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Re: git bikeshedding (Re: triggers in dpkg, and dpkg maintenance)

Ian Jackson writes ("Re: git bikeshedding (Re: triggers in dpkg, and dpkg maintenance)"):
> It is very unfortunate for git that most of its advocates want to
> adopt these almost unmanageable development practices along with the
> revision control software.

I'd like to expand on this, and partly reiterate what John Goerzen
said earlier about other revision control systems.

If dpkg were in darcs, bzr or arch, hardly anyone would seriously
suggest a workflow like the suggested git-rebase; we've heard that
it's in a minority amongst hg users as well.  Everyone would assume
that we would use the workflow I am proposing.  That workflow is
indeed supported by git.  So it is clear that my suggested workflow is
not inherently unacceptable or unworkable for dpkg.

Is it really the case that just because git has this rebase
functionality (which is designed for submitting patches in enormous
projects), we must use it ?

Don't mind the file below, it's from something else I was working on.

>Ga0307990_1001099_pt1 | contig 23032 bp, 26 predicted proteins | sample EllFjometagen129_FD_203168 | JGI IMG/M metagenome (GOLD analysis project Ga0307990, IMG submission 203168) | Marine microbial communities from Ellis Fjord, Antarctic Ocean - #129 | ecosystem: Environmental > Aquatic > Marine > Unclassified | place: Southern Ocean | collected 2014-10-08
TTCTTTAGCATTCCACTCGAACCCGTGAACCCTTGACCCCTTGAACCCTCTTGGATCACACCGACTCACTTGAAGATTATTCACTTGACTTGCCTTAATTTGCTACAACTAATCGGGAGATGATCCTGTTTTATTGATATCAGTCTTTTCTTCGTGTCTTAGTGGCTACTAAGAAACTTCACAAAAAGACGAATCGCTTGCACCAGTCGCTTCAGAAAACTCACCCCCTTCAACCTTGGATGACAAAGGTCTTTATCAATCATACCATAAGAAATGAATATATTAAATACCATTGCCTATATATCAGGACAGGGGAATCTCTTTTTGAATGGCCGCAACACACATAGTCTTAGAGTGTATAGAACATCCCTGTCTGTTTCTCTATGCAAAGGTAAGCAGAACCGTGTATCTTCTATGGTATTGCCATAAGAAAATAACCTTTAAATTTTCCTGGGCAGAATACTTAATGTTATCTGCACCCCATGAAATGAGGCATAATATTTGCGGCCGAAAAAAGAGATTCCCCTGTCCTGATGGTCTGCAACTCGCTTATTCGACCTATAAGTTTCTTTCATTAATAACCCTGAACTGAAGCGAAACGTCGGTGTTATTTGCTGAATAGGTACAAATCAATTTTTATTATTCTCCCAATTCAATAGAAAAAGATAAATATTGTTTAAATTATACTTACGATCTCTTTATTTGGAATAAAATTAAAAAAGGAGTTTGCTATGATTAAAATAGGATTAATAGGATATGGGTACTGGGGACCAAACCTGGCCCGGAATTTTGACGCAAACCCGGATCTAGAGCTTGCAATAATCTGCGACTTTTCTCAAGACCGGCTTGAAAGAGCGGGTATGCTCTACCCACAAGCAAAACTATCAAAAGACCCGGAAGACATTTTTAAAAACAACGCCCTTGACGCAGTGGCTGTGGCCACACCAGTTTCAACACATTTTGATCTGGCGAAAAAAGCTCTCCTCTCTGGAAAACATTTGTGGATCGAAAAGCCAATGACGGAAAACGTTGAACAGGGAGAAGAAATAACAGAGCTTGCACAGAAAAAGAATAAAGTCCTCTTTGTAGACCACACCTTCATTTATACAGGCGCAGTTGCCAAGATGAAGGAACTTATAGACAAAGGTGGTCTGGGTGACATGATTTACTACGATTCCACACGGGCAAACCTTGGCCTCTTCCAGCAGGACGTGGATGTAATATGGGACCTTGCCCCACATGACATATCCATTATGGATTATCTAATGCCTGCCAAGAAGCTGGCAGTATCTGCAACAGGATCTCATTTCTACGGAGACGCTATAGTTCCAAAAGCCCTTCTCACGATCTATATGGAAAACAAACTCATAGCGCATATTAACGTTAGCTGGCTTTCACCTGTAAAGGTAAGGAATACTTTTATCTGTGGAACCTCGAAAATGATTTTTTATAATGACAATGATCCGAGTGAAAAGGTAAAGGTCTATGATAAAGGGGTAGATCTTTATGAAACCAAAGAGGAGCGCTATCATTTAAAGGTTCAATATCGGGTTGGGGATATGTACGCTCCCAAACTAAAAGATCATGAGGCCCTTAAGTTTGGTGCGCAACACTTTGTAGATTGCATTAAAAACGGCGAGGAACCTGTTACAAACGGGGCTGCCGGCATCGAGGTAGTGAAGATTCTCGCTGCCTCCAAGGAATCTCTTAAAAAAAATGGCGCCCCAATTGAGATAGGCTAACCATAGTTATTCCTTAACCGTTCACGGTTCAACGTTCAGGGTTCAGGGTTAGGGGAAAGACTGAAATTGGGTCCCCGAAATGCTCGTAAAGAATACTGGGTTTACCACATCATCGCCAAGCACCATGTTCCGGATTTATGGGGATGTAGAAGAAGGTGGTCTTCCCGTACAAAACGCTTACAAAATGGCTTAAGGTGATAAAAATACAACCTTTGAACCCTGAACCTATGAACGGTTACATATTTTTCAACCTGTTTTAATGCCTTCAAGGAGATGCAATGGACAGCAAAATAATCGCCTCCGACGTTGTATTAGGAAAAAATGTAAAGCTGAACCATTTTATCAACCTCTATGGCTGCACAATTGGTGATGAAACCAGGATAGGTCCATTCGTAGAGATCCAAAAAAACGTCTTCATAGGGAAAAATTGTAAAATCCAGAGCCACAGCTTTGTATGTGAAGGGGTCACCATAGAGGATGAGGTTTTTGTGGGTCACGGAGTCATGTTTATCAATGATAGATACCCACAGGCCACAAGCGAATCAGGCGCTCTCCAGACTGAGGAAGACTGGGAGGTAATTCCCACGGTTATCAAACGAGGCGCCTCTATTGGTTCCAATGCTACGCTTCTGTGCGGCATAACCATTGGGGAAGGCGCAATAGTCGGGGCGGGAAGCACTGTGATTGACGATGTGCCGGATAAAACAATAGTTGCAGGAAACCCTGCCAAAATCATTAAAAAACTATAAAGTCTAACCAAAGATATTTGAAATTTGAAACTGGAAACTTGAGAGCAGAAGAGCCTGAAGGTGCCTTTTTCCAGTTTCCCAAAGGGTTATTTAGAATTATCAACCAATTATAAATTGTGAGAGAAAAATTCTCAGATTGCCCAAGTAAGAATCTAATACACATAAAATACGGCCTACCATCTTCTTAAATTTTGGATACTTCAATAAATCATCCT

Surely the question is whether the benefits of the rebase workflow
outweigh the costs.

  * Code changes need to be reworked and reorganised
  * Commit logs need to be reedited
  * Code needs to be retested after the above changes have been made,
    probably several times
  * The commit logs do not reflect reality

  * It is somewhat easier to read the diffs when considering whether
    to merge, or whether to do substantial structural rework first
  * The commit logs are neater

The first one of those two benefits is obviously the only one that is
relevant.  But it can only be relevant if there is some doubt as to
whether my triggers code should be merged without substantial rework.

Surely it must be clear that it should ?  The specification was
discussed extensively and agreed in the appropriate Debian fora.  The
implementation has been deployed and tested in a very widely used
Debian derivative.

The cost of attempting to reorganise the timeline of code changes
should not be underestimated.  It's not just the work (and its
tiresome nature).  These kind of activities, like merging, are very
error-prone.  Ie, if we adopt the rebase workflow the result is likely
to have more bugs.


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